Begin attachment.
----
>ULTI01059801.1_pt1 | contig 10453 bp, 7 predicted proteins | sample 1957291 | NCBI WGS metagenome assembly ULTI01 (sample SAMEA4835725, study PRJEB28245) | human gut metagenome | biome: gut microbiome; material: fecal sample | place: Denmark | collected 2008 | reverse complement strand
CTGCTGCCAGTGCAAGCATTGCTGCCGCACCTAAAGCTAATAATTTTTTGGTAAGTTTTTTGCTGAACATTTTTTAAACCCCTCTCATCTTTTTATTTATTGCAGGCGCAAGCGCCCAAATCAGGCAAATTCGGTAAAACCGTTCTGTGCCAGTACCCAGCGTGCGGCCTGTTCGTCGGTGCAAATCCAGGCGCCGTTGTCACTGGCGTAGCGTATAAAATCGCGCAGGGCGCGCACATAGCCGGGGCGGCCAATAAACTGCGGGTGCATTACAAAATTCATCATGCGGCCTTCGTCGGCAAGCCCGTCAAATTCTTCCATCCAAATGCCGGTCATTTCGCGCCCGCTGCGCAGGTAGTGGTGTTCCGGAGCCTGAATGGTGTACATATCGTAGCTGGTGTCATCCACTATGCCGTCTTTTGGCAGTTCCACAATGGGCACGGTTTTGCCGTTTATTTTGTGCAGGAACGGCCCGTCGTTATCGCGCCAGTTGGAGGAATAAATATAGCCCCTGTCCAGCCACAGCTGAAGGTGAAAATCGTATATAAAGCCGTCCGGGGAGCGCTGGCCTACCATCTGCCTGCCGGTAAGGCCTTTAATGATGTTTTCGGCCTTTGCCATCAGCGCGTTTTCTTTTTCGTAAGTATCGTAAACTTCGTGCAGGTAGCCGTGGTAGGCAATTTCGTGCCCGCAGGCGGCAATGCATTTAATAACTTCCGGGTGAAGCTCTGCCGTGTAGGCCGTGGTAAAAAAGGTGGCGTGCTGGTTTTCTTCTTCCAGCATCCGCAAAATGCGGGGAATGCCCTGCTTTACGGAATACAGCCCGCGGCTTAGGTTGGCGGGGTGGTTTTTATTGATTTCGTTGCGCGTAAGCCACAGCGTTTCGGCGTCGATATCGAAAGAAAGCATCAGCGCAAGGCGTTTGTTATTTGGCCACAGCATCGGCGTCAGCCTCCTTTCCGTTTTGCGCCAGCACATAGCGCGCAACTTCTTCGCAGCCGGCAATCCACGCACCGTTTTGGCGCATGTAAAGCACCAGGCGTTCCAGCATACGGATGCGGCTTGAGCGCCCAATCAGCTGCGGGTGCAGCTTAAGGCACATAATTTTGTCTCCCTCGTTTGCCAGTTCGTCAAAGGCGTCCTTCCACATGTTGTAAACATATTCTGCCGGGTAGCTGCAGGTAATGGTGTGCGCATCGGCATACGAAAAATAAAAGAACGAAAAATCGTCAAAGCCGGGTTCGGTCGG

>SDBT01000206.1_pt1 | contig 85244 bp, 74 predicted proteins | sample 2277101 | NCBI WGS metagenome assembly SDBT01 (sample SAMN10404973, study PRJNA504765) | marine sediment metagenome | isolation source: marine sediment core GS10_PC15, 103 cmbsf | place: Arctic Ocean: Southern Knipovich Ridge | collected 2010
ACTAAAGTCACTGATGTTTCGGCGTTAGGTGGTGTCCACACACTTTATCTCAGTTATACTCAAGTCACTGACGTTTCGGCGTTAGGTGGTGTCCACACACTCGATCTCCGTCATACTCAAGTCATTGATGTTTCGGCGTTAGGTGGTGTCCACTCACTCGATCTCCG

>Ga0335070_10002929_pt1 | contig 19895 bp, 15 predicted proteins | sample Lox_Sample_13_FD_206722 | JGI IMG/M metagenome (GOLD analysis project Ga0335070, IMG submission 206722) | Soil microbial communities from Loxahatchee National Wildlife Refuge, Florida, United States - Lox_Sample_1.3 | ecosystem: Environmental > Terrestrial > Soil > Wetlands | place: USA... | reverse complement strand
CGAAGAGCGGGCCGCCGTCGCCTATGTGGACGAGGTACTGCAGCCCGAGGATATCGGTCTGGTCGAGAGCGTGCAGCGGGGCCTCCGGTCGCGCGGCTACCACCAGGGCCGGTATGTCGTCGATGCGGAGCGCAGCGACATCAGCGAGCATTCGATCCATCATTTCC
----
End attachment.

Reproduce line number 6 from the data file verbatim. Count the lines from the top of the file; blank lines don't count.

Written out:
CGAAGAGCGGGCCGCCGTCGCCTATGTGGACGAGGTACTGCAGCCCGAGGATATCGGTCTGGTCGAGAGCGTGCAGCGGGGCCTCCGGTCGCGCGGCTACCACCAGGGCCGGTATGTCGTCGATGCGGAGCGCAGCGACATCAGCGAGCATTCGATCCATCATTTCC